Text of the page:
Since then, the live show and costumes have kept evolving, adding more fog and lights, losing the masks (too sweaty, according to M&M) and eventually swapping out the robes for disposable white tyvek jumpsuits. Nevertheless, the band has managed to keep the sense of mystique that accompanies its intergalactic and apparitional identity and The Commander has still not been spotted without a mask, at least not on film.

Future Hauntings

So what does the future hold for GHOSTS? Many ideas have been bandied about, including spring tour, excursions to Sand Springs and Oklahoma City, and even--don't laugh--a possible tour of elementary schools.

"How awesome would that be?" Jack Frost exclaimed when discussing the concept. "Because the kids love it. And they dance!"

"When they're enthusiastic about it, they're not enthusiastic about it because it's cool or whatever," M&M added. "They just have to get up and dance."

That's the crux of GHOSTS' live show--having fun and getting people to respond.

According to Frost, "I think we're all surprised at how receptive people have been to the things we do because we really didn't set out to make stuff that would impress people. We just tried to make something that we'd like."

"And stuff that we hated," M&M laughingly added.

"But people seem to have taken a liking to it, and that's awesome," Frost concluded.

"My favorite thing about GHOSTS is that you can't make a mistake," Frost revealed, reinforcing the band's free-wheeling vibe. "Because everything else you have to worry about fucking it up. At work you worry about screwing it up, in your personal relationships, anything. So it's nice that when we get together we can do whatever we want."

Don't be confused, there is some strife and arguing between the band members, but mostly about production issues or how what their "VH1: Behind the Music" will be like. While Frost tends to be the theatrical one, attending to the lights, fog and effects, M&M is the one who frets the instruments and musical set up. And, occasionally, the two will tussle over the live priorities.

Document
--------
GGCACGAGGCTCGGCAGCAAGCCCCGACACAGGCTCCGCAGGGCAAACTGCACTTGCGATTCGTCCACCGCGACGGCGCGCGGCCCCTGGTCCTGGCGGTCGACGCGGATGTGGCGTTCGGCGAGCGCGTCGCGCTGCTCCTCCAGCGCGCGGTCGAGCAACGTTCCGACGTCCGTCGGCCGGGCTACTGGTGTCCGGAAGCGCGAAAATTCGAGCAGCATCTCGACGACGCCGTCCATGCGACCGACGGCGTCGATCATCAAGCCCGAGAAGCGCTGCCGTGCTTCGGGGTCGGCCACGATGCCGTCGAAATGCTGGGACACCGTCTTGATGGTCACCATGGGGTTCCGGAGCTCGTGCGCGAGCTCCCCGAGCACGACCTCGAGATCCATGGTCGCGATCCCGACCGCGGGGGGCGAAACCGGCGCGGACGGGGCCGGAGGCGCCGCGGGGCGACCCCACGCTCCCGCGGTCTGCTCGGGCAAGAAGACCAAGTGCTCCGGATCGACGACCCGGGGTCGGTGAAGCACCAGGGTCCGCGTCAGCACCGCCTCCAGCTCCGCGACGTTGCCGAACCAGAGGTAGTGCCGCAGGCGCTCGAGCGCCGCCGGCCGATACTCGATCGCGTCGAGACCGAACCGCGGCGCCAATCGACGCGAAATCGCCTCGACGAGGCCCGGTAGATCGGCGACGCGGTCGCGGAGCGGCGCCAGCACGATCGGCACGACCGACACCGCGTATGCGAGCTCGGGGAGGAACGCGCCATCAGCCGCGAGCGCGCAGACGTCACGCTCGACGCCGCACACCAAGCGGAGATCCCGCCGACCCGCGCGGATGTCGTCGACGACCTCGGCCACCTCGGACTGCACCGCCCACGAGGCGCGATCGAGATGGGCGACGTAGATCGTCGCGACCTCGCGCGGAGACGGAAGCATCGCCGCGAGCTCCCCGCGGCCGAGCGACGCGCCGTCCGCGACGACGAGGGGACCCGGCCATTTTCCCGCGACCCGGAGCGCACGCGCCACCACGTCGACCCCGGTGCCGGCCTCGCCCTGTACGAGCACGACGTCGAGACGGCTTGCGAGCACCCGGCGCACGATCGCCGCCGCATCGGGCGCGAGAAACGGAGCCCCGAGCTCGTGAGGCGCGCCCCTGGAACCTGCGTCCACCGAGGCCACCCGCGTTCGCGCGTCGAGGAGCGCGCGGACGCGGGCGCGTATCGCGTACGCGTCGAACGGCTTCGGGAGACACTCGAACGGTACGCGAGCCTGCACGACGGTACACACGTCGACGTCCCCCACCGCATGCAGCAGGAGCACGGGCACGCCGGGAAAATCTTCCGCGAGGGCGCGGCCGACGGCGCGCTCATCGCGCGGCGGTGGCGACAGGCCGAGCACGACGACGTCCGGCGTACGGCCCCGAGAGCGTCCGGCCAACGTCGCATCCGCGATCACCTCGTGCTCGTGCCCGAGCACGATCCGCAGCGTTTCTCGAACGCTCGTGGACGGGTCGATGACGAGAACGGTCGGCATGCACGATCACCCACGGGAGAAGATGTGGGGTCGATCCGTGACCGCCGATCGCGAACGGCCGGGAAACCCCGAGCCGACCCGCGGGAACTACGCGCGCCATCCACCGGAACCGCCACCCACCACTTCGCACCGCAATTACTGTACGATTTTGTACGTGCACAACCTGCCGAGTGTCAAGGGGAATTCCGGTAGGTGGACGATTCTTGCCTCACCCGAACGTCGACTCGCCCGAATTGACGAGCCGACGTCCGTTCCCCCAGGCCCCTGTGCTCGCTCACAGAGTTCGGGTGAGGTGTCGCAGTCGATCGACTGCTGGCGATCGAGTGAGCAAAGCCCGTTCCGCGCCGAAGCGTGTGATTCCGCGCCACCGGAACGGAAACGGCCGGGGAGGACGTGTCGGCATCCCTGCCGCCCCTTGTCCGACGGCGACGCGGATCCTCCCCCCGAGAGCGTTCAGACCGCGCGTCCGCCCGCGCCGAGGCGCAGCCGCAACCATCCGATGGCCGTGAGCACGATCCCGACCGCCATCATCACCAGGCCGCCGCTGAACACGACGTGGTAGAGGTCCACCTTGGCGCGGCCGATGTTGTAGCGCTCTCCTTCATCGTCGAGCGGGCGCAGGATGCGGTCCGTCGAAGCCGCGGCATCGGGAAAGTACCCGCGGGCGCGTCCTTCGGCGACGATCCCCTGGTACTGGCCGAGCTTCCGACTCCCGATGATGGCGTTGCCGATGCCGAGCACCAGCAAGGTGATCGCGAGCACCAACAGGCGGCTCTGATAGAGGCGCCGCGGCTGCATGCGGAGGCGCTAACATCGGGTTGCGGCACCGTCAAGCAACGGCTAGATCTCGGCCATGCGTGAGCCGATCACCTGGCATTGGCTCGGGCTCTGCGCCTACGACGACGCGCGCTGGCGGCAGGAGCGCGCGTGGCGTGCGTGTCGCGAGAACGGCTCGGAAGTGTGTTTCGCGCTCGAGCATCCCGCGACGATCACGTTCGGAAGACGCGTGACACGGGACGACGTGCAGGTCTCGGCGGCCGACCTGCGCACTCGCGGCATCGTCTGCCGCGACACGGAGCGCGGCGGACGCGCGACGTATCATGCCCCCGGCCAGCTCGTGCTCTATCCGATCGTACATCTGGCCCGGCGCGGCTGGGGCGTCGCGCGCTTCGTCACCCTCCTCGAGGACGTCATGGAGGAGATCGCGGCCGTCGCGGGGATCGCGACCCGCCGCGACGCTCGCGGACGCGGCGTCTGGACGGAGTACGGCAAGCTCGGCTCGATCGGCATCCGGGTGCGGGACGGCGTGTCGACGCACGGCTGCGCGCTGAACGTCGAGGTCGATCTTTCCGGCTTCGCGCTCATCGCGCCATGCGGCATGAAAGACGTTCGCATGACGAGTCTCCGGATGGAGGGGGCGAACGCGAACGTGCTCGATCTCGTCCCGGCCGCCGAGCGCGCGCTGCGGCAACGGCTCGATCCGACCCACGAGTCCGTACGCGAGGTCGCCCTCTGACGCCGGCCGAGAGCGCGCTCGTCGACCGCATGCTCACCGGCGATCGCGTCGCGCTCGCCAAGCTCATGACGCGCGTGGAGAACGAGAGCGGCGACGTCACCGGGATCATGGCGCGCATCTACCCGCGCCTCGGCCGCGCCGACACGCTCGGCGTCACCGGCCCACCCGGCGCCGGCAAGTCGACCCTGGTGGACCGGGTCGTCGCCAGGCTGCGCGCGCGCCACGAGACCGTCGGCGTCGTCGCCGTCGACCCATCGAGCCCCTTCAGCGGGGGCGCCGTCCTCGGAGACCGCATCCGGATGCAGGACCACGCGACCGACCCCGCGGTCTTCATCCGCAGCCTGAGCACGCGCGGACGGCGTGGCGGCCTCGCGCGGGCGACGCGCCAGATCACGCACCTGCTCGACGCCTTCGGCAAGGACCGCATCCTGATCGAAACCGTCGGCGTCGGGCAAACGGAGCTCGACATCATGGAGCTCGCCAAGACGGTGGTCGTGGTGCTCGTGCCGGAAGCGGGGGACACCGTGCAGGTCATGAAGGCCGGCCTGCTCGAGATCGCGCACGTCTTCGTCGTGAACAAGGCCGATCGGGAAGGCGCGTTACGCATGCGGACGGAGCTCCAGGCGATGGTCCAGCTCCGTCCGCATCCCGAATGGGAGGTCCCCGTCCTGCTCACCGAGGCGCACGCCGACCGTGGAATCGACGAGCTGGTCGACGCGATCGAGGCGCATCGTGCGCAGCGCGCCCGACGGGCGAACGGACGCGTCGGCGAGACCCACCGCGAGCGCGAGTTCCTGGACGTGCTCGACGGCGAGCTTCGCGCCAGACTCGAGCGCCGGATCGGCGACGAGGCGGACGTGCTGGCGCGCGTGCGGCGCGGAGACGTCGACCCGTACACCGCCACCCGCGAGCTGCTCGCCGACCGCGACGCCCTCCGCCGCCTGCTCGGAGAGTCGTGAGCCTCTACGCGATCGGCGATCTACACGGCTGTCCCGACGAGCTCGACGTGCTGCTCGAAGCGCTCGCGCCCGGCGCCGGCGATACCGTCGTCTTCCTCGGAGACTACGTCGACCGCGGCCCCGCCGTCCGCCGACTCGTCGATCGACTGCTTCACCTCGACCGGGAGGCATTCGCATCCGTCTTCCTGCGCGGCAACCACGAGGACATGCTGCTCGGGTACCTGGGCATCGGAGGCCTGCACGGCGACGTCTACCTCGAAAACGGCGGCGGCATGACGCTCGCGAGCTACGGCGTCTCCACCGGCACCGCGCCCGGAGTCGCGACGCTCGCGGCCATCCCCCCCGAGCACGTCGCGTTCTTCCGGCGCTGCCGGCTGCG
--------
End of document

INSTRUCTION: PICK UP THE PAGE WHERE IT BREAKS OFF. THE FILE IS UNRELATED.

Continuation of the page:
"M&M's the ying, I'm the yang and The Commander's the wang," Frost observed.

Actually, later in the conversation, Frost identified The Commander as "Sort of like a madji: a sage, a wizard, a shaman" and M&M as the jester, the judge and jury.

"He's like Judge Dredd. He's like Judge Judy in a lot of ways," said Frost.

Of himself, he offered up, "Me? I'm the headless horseman, the equalizer, the decision maker--and they'll tell you that."

At least everyone knows his respective role.

"Anyway, it's nice how it works because in the end, who really cares? That's the nice thing--nobody really gives a shit what we do," Frost said.

Ah, don't sell yourselves short, guys. When the crowds come to a GHOSTS show, they arrive expecting to have a good time and experience something new. Whether it be with dancing girls, jumping up on the bar, Frost riding his keyboard like a horse (another of those aforementioned Spinal Tap moments), or two dozen cans of silly string (much of which is still stuck to the bikes and ceiling at Soundpony, a favorite local haunt), GHOSTS never fails to deliver.

Perhaps more exciting is the band's current priority--a Christmas album entitled GHOSTS of Christmas Future. According to Frost, it will be a mix of originals and classics, including a couple of songs the band wrote at its inception in 2002.

Planned for release at the band's Thanksgiving night show at Soundpony, M&M told me "I have immersed myself in this project. I usually don't get this enthusiastic about stuff."

"Seriously, he calls me four or five times a day," Frost responded. "'I need you to learn this song' or 'I need you to do this.' He'll be sending me pictures of old Christmas albums for graphics and asking me if there's a filter in Photoshop to make it look like a Norman Rockwell painting."

"I'm pretty sure there's gotta be one somewhere," M&M concluded, unshaken.

Rest assured, come hell or high water there will be a GHOSTS Christmas album this year, even if it doesn't hit its target date of Thanksgiving. I'm confident we'll see it soon, however, as M&M is dedicated to doing the manufacturing and processing himself, in true GHOSTS fashion, if necessary.

And I can all but guarantee it will be worth the time and effort. I was privy to an advance copy of a couple of songs due to appear, "Christmas Time is Here" and "Silver Bells," and can attest to it capturing both a seasonal magic and GHOSTS' indelible touch. Think the Charlie Brown Christmas album spiked with acid and you've got a jolly good Christmas record on your hands.